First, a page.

What got me so hooked on Web3 gaming was Zed.run and, specifically, Zed’s third party content creators like Know Your Horses, Hawku, and Zed Gazette. Without those and other community resources, it would have been impossible for a new person to come into the game and have an enjoyable experience.
I see the community around RKL creating similar resources. Whether it be the marketplace aggregator known as KongStats or the weekly All Things Courtside podcast/stream, there are tools being developed by the community to help new adopters understand the game. There are also talented artists in the community (similar to BAYC) like Mike Fogg and King Stace who are putting out projects which have gained success and serve to bring new eyes to RKL. As mentioned above, people started forming RKL Clubs prior to there even being an announcement on how those Clubs would work, and RKL has rewarded those early content creators/organizers by entering them in a raffle to get one of those first Club tokens.
The overwhelming support of current NBA players, who can continue to help grow the RKL brand outside of traditional NFT investors, has been the icing on the cake. Steph Curry owns 6 Kongs, and is partnering with RKL for his NFT sneaker drop. Paul George was a part of the seed funding group. The list of NBA players that own Kongs is growing every day, but already includes Paul George, Steph Curry, Damion Lee, Malik Beasley, Josh Hart, Cole Anthony, Andrew Wiggins, Tyrese Haliburton, Hassan Whiteside, and many others. For a 3-on-3 basketball game, it is hard to get better brand ambassadors than current NBA stars.
Where RKL Sits in Play-To-Earn Landscape
As stated in my article on Illuvium, I see play-to-earn as the next big thing in NFTs. People certainly still appreciate art NFTs and pure profile picture projects with their associated community benefits, but the way to get mainstream adoption is through gamification. When people ask about NFTs, I almost always use Zed.run as an onboarding project. As stated by Jay from the Zed team: “We want to onboard new users to crypto/NFTs and there is no project better for that than ZED RUN. It’s not a debate. Outsiders are looking for a USE CASE and we have the best one.”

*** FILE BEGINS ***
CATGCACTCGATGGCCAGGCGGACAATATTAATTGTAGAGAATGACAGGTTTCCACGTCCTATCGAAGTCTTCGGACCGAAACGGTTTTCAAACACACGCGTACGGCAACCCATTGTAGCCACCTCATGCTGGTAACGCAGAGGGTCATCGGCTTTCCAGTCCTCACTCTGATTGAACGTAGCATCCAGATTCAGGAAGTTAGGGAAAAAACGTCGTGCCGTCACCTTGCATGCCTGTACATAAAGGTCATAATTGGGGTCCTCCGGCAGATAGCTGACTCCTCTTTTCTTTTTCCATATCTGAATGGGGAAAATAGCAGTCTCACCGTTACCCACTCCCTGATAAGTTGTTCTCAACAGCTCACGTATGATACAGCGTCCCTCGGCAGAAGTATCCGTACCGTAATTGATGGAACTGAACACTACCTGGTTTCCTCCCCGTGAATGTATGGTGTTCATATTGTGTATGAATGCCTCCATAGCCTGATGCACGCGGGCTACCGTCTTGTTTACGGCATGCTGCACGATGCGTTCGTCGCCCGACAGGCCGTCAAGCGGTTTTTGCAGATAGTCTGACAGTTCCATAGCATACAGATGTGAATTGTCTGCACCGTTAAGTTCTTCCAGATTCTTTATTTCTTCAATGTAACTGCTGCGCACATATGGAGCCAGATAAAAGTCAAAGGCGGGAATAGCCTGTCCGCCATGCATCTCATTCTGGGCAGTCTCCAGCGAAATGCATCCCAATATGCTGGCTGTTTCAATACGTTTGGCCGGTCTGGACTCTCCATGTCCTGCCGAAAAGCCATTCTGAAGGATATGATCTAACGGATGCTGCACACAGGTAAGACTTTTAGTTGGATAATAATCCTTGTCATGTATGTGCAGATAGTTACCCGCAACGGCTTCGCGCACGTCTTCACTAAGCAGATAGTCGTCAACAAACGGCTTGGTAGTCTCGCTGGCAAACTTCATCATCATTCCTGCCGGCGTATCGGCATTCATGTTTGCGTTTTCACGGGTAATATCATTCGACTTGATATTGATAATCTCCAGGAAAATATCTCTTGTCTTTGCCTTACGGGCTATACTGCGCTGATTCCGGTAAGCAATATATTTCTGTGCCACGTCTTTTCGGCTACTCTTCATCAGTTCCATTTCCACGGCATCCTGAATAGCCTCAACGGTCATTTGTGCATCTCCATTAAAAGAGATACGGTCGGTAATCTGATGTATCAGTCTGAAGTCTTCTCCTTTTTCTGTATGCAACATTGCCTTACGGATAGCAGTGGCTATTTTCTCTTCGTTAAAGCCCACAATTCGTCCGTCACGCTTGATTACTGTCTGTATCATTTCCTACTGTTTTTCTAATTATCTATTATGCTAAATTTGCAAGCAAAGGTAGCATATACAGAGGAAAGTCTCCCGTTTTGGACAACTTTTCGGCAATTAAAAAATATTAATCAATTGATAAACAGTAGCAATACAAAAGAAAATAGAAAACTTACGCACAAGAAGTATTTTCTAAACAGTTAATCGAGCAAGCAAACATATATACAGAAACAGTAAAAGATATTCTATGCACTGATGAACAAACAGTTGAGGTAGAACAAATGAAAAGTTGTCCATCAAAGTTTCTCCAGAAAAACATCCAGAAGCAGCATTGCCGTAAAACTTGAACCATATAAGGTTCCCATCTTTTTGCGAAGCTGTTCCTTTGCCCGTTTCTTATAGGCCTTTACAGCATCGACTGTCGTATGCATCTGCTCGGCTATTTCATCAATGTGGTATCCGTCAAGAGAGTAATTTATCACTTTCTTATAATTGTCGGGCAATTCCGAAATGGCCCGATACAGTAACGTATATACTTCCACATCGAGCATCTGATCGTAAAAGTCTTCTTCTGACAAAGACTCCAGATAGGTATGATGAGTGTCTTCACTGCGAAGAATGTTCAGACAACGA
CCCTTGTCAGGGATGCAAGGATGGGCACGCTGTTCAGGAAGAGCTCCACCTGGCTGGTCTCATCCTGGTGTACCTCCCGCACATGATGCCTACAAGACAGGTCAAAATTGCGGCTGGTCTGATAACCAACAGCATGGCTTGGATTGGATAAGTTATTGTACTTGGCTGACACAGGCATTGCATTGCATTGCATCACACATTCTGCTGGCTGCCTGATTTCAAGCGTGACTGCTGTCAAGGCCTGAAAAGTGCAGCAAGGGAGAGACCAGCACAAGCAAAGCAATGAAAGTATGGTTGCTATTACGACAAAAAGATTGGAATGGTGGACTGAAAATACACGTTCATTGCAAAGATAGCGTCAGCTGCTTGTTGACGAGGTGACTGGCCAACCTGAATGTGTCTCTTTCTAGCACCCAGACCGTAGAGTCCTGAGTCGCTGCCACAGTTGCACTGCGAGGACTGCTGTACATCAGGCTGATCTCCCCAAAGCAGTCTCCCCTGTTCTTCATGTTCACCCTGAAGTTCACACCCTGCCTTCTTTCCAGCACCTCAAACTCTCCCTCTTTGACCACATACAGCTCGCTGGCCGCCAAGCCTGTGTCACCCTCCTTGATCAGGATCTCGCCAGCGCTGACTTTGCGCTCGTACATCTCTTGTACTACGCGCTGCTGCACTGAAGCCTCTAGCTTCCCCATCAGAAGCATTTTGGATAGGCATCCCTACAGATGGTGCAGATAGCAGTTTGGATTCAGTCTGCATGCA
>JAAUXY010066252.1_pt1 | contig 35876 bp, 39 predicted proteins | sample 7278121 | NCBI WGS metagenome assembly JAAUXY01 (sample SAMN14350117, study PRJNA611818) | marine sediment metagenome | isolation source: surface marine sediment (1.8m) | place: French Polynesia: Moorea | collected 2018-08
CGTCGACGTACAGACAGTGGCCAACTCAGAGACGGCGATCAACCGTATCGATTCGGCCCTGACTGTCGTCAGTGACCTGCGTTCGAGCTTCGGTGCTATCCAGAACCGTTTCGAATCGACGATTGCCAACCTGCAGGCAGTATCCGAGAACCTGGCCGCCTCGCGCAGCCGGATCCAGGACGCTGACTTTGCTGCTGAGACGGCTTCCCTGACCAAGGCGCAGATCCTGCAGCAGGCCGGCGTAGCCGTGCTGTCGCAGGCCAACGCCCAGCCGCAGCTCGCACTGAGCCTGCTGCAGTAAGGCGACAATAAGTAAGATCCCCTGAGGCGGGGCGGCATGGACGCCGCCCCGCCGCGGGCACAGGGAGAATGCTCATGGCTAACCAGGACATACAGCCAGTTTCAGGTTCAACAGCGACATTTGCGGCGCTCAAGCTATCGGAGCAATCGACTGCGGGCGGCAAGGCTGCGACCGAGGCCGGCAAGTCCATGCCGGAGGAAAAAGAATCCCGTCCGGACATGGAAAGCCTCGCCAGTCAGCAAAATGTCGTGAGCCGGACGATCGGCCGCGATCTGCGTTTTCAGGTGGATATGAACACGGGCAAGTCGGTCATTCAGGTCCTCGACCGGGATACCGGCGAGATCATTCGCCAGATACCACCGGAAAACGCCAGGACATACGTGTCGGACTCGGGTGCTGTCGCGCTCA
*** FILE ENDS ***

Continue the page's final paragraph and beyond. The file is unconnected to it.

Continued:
So far, a vast majority of NFT games require active participation to enjoy or maximize profit from them. Axie is a relatively simple game, but the gameplay itself is fairly static and most owners form “scholarships” where they essentially pay people in third-world countries to farm assets and split revenue rather than playing the game itself. Zed requires active stable management to reach its full potential (although I would be shocked if the team isn’t working on some form of trustless lending similar to Axie). For its part, RKL includes a staking and loaning function which will allow even inactive owners economic incentives for continued ownership.
RKL has a unique gameplay environment where content creators can formulate content from viewing the gameplay alone. In a world where Twitch streams get more views than some MLB games, there is a demand for games which are both fun to watch and play. Add in the ownership of Web3 and ability to take profits from in-game items like Fortnite, and you have created an experience that resonates with Millennials and Gen-Z alike. This is the demographic every major brand is seeking to capture and which naturally fits in RKL’s planned play-to-earn model.
While Illuvium and Zed offer entry points for virtually any financial situation, I see RKL as being the thing players of other play-to-earn games work to eventually afford. Owning an RKL Kong will be similar to being a member of Faze clan or some other prestigious gaming group. With NFT integration expected for Instagram and Twitter in the near future, those types of sought-after game assets will be more valuable than blue verification checkmarks. Unlike assets in Zed.run, Illuvium, Chicken Derby, Axie Infinity, or The Red Village, the assets in RKL serve as visually distinct profile pictures and usable gaming assets.
RKL is still in its infancy as a project, and until there is actual gameplay released it is hard to put a realistic prediction on its potential within the NFT and play-to-earn landscape. However, the initial indicators discussed above give plenty of reasons to be bullish on its future. I certainly plan to be an RKL holder for the foreseeable future, and if you have the available capital it is worth you looking into it as well (not financial advice, DYOR, etc.).
If you need any legal support in regards to forming a partnership or group to buy an RKL asset or club (or anything else NFT and law related), please reach out to me and I would be happy to discuss how I could assist in such a venture. If you have any other questions, or would like me to cover anything in particular, reach out to me on either of my twitter pages. As always, I am an attorney, I am not your attorney. For legal advice, you should always consult (and pay for) an attorney.